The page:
7.8/10
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31 user 26 critic

America America (1963)

Not Rated | | Drama | 17 June 1964 (France)
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A young Anatolian Greek, entrusted with his family's fortune, loses it en route to Istanbul and dreams of going to the United States.

Director:

Elia Kazan

Writer:

Elia Kazan
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Won 1 Oscar. Another 6 wins & 11 nominations. See more awards »

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Cast

Cast overview:
Stathis Giallelis ... Stavros Topouzoglou
Frank Wolff ... Vartan Damadian
Harry Davis Harry Davis ... Isaac Topouzoglou
Elena Karam Elena Karam ... Vasso Topouzoglou
Estelle Hemsley Estelle Hemsley ... Grandmother Topouzoglou
Gregory Rozakis ... Hohannes Gardashian
Lou Antonio ... Osman
Salem Ludwig Salem Ludwig ... Odysseus Topouzoglou
John Marley ... Garabet
Joanna Frank ... Vartuhi
Paul Mann Paul Mann ... Aleko Sinnikoglou
Linda Marsh ... Thomna Sinnikoglou
Robert H. Harris ... Aratoon Kebabian
Katharine Balfour Katharine Balfour ... Sophia Kebabian
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Storyline

Elia Kazan, ethnic Greek but Turkish by birth, tells the story of the struggles of his uncle - in this account named Stavros Topouzoglou - in emigrating to America. In the 1890's, the young, kind-hearted but naive Stavros lived in Anatolia, where the Greek and Armenian minorities were repressed by the majority Turks, this repression which often led to violence. Even Stavros being friends with an Armenian was frowned upon. As such, Stavros dreamed of a better life - specifically in America - where, as a result, he could make his parents proud by his grand accomplishments. Instead, his parents, with most of their money, sent Stavros to Constantinople to help fund the carpet shop owned by his first cousin once removed. What Stavros encountered on his journey, made on foot with a small donkey, made him question life in Anatolia even further. Once in Constantinople, his resolve to earn the 110 Turkish pound third class fare to the United States became stronger than ever. But try after try,... Written by Huggo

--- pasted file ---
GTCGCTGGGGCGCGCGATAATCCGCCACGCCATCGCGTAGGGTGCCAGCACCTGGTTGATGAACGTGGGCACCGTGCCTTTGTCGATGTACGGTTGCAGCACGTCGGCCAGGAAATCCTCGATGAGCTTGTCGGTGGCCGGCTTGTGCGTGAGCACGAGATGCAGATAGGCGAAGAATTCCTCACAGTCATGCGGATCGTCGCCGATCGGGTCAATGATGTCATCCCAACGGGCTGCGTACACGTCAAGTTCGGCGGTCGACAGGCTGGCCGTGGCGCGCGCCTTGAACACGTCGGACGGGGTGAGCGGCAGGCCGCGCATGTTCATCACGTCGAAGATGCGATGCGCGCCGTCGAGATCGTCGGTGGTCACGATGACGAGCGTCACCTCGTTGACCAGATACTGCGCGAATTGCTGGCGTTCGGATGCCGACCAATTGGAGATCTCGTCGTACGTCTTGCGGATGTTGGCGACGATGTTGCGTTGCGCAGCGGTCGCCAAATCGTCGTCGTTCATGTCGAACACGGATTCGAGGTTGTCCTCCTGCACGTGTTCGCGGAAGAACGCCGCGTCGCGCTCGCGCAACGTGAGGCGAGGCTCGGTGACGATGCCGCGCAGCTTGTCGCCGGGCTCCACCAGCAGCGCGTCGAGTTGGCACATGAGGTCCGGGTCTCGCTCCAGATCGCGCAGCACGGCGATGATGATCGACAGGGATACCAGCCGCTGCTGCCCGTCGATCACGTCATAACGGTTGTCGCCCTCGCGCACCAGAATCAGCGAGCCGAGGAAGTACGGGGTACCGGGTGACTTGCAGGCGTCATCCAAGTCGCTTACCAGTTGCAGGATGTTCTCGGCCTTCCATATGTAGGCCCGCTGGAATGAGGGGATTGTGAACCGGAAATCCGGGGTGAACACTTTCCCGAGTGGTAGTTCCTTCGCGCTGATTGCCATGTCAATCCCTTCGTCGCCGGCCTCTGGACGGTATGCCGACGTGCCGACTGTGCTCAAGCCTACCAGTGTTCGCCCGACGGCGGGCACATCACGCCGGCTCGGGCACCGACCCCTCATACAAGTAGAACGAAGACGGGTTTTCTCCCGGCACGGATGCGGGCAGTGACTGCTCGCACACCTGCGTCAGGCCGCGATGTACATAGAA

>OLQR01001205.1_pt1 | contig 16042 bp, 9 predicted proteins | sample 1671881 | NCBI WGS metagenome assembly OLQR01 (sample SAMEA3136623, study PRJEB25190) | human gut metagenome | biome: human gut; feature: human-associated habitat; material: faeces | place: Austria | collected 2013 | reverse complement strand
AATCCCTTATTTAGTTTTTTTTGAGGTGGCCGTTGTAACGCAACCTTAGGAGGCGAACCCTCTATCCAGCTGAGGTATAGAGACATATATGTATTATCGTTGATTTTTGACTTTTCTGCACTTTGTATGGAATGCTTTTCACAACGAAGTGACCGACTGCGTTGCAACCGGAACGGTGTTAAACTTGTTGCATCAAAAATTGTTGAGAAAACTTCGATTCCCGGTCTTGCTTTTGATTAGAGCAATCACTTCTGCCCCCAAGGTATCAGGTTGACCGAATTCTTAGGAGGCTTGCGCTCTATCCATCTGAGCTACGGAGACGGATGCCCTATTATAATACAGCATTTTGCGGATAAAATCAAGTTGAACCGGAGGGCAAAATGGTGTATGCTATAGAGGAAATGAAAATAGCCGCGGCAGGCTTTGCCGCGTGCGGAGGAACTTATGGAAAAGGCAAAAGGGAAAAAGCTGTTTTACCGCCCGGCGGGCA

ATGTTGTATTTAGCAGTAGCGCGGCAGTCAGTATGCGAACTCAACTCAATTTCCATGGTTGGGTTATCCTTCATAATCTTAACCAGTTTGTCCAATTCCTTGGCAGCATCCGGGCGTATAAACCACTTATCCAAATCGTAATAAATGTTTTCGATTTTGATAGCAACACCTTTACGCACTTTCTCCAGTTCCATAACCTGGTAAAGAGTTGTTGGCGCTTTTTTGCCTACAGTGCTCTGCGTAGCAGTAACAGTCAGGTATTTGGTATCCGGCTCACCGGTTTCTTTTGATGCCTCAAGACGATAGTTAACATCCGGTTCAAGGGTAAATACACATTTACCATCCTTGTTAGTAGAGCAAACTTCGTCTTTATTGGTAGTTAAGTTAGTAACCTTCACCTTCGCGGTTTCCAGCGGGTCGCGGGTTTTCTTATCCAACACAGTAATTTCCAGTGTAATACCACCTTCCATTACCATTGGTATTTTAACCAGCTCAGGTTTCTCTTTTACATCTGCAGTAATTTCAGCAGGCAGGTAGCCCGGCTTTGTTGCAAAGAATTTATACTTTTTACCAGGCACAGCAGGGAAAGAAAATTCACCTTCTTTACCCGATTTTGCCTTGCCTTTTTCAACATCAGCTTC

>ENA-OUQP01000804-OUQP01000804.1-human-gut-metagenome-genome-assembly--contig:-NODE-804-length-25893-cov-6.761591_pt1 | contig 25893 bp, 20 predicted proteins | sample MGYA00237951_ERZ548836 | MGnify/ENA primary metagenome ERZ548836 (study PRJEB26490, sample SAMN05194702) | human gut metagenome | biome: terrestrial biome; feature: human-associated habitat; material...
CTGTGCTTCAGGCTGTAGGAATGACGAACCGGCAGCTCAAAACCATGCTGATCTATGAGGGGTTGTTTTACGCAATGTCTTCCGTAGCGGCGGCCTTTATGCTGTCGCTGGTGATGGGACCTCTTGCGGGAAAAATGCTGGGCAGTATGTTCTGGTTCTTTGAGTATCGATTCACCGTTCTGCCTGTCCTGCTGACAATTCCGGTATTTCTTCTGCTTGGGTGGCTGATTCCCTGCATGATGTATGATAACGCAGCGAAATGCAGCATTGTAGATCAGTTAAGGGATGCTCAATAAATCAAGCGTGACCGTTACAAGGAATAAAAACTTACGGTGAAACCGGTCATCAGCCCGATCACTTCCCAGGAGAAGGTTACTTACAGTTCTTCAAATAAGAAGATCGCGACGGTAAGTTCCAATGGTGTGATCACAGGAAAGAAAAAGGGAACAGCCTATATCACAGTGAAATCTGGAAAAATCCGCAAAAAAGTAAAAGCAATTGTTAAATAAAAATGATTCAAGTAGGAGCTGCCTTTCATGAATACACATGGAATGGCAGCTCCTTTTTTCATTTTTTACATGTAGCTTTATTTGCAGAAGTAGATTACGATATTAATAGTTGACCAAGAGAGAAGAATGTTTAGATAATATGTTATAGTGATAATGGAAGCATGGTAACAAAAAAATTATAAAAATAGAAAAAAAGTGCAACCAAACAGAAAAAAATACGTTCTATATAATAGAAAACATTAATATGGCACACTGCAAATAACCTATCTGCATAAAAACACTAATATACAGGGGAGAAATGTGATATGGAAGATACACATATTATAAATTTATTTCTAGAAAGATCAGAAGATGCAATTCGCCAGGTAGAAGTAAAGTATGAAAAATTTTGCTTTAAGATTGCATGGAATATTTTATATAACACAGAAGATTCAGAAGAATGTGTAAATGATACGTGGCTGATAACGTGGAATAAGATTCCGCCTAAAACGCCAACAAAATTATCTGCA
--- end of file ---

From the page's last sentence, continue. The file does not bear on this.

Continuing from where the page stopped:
Plot Summary | Add Synopsis

Taglines:

One man's struggle to the golden shore See more »

Genres:

Drama

Certificate:

Not Rated | See all certifications »
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Details

Country:

USA

Language:

English

Release Date:

17 June 1964 (France) See more »

Also Known As:

Hamal See more »

Company Credits

Show more on IMDbPro »

Technical Specs

Runtime:

Sound Mix:

Mono (Westrex Recording System)

Aspect Ratio:

1.85 : 1
See full technical specs »
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Did You Know?

Trivia

MPAA # 20621. See more »

Quotes

Aratoon Kebabian: [to Stavros] You know, I've never seen a face like you except in a cage.
See more »

Crazy Credits

Director Elia Kazan narrates the main portion of the closing credits, reading the words as they appear on the screen, using complete sentences such as "The cinematography was by Haskell Wexler." See more »

Connections

Featured in The 71st Annual Academy Awards (1999) See more »

Soundtracks

The Dance Of Vartan
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User Reviews

 
Kazan's heart-felt folly
6 September 2008 | by MOscarbradleySee all my reviews

It takes some time for Kazan's movie to find its level and it could do with some judicious pruning, (it lasts about three hours). The faults are mostly at the beginning, (it's worth sticking with it), and the scenes of peasant oppression and revolt don't ring true. The casting of American players doesn't help or maybe Kanzan was just too close to his material. It is, after all, the story of his own family and how they came to America. He not only directs but wrote it as well and it's a subject deeply felt, and which he doesn't view objectively.

It picks up when the hero, Stavros, (an unconvincing Stathis Giallelis), gets to Constantinople and falls in with a rich merchant and his family and is promised in marriage to the merchant's daughter. It isn't that these scenes feel any 'truer' than the earlier scenes of poverty, (this is a culture that is alien to us and Kazan lays on the religious symbolism a mite too heavily), but dramatically they are very well structured and observed and the performances of both Paul Mann as the merchant and Linda Marsh as his daughter are outstanding. The rest of the acting is very uneven and Giallelis is certainly no James Dean, (his career was short-lived).

In the film's final third we follow Stavros to America and the ship-board scenes are brilliantly done. Haskell Wexler photographs them with a documentary-like realism, (his cinematography throughout is superb), and Kazan reins in the film's penchant for melodrama, (only a sacrificial act of kindness strains credulity). There are several splendid sequences spread across the film and ultimately one is inclined to forgive Kazan for the occasions where it falls flat. It isn't, of course, in any way 'commercial', which is some kind of virtue in itself. It panders to no-one but Kazan. Perhaps that makes it some kind of folly but if it is, then it's a grandiose one.


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